By: Katie Pham
Due: November 07, 2014
The Victorian Era was the time that brought England to its highest point of development as a world power. Though this is true, the social condition during the time was ghastly.
Queen Victoria's influence during this time was so great that it was named after her. According to Jamie Frater, after her husband died, she "went into mourning – donning black frocks until her own death many years later – and expected her nation to do so too". That does not sound very welcoming. She rarely ever set foot in London since her husband's death to the day of her death. Apparently her husband was severely significant to her, because her gloominess affected all of which she ruled, which created an overall creepy atmosphere.
According to Frater, "Poorhouses were government-run facilities where the poor, infirm, or mentally ill could live". These poorhouses contained the people who were unwanted and a burden to the society that live above them. At the time, poverty was seen as dishonorable as it came from a lack of the moral virtue of industriousness. The majority of the people there were required to work to contribute to the cost of their board. It was not uncommon for whole families to live together with other families in the communal environment either, so it was often crowded. In the Victorian era, life didn't get much worse than that of a poorhouse resident.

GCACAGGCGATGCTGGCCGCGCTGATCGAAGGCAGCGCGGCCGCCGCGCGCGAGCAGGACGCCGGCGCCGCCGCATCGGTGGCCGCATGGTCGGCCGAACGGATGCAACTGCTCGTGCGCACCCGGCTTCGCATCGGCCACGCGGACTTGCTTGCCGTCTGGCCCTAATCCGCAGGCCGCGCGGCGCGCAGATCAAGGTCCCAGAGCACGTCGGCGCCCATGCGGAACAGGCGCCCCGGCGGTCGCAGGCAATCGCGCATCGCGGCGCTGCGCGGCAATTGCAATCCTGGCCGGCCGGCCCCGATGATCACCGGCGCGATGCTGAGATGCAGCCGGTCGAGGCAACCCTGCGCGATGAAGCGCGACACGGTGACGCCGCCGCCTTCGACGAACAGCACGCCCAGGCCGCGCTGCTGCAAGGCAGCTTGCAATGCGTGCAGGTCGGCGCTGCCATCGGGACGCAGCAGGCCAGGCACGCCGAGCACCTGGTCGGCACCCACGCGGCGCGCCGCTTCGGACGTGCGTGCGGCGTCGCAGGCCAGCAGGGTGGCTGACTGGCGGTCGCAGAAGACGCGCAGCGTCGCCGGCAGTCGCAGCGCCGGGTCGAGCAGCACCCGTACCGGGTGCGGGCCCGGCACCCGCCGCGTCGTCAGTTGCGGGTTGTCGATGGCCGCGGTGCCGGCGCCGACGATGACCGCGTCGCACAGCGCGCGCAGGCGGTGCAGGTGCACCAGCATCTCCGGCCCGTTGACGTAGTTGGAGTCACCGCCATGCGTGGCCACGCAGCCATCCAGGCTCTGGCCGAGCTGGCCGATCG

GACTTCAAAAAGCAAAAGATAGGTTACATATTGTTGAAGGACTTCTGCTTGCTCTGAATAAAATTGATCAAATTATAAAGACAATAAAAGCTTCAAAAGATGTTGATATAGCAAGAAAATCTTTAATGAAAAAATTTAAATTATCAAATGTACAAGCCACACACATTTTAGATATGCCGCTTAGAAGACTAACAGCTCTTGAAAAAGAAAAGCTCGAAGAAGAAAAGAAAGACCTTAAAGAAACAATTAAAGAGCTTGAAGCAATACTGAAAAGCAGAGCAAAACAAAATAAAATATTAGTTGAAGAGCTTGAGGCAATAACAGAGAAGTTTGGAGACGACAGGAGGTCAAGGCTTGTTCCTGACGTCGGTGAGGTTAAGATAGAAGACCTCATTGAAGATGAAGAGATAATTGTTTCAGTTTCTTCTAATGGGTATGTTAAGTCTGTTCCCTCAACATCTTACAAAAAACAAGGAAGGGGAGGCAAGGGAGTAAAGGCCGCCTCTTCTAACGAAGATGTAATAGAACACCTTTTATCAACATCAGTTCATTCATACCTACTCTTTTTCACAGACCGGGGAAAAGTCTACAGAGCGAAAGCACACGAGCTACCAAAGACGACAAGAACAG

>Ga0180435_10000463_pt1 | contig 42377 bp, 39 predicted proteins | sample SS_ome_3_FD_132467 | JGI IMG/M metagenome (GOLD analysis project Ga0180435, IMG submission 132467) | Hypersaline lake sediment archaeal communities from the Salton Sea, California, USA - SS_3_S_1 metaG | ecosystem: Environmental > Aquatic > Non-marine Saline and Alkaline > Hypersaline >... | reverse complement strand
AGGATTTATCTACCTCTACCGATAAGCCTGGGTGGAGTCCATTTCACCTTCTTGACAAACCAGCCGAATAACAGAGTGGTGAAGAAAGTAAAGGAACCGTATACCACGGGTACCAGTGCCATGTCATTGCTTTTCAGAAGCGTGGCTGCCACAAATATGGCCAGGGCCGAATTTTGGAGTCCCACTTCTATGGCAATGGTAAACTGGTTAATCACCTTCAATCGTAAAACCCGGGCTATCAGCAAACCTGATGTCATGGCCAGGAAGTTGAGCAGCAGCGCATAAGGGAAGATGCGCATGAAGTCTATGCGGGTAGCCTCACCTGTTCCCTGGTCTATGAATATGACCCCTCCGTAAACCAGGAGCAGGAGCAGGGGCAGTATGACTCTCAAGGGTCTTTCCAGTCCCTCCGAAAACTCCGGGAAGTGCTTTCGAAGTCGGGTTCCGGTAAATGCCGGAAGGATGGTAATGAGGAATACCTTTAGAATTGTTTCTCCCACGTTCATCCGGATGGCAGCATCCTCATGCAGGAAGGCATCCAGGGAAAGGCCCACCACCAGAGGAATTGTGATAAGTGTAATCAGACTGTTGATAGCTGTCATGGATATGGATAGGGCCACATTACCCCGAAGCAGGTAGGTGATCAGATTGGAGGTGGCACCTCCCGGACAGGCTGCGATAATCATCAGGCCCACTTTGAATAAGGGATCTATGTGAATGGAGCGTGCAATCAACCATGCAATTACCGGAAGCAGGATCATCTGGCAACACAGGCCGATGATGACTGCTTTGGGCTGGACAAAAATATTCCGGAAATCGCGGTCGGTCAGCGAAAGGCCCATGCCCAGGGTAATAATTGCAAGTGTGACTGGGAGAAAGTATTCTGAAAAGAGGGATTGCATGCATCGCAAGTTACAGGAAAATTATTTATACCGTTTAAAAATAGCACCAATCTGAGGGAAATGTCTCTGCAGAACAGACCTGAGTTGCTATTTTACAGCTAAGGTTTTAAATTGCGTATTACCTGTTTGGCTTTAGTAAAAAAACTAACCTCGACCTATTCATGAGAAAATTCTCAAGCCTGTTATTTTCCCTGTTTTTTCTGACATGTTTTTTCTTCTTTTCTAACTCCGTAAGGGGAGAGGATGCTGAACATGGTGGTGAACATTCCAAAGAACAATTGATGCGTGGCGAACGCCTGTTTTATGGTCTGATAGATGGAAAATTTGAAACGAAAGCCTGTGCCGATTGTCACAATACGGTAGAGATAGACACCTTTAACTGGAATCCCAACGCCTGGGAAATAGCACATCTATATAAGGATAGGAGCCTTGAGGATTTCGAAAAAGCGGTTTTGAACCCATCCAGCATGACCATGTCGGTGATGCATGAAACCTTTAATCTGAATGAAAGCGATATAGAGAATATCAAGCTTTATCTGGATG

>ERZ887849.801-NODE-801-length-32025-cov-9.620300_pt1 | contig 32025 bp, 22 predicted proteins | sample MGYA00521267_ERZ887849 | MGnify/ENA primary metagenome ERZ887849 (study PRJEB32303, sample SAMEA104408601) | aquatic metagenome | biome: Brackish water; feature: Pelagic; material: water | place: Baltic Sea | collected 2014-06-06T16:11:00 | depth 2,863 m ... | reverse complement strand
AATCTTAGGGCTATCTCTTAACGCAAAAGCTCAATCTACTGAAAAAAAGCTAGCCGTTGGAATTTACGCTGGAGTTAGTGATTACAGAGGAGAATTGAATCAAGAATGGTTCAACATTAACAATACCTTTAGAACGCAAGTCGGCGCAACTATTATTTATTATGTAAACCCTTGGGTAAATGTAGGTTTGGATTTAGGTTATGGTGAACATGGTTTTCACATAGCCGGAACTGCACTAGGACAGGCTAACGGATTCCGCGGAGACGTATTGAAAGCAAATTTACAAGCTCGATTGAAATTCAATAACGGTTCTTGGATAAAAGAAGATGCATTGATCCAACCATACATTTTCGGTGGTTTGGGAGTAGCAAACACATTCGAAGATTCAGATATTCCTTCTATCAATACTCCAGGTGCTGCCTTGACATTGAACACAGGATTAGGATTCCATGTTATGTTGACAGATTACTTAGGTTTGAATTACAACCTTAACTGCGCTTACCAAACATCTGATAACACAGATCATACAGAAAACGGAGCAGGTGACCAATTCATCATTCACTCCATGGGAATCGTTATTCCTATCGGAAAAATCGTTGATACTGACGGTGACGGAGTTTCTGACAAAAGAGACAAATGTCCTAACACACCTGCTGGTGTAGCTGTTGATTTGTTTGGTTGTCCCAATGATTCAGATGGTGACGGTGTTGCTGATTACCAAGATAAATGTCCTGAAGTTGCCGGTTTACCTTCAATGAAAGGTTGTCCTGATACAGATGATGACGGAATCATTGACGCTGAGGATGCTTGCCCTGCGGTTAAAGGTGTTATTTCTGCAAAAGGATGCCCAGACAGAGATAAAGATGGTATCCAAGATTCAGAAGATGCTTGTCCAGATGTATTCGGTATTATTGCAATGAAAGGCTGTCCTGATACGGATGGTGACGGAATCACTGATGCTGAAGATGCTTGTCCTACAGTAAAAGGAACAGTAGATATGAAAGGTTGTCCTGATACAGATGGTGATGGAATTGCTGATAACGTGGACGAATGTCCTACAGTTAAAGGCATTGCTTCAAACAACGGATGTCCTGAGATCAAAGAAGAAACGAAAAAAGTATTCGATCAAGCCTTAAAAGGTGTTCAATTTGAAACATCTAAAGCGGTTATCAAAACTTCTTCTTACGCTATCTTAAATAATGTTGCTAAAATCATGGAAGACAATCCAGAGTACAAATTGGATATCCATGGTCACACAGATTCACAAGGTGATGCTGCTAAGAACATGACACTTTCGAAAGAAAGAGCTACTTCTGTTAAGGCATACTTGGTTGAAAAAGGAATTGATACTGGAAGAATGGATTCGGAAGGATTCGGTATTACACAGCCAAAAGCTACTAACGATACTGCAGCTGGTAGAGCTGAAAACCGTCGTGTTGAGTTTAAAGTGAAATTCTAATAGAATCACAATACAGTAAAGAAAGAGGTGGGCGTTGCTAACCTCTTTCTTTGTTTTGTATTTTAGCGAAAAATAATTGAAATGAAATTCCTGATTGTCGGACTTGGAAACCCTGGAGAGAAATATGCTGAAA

It was very lucky if someone was to get a well-trained doctor with a clean work area. One out of four patients as a result of it. In addition to that, painkillers, anesthesia, and electric equipment to reduce the duration of an operation. They had people hold the patients down while they suffered through all the surgical procedures and hoped for the best.
Frater, Jamie. "Top 10 Creepy Aspects of Victorian Life." Listverse. Listverse Ltd, 2007. Web. 31 October 2014.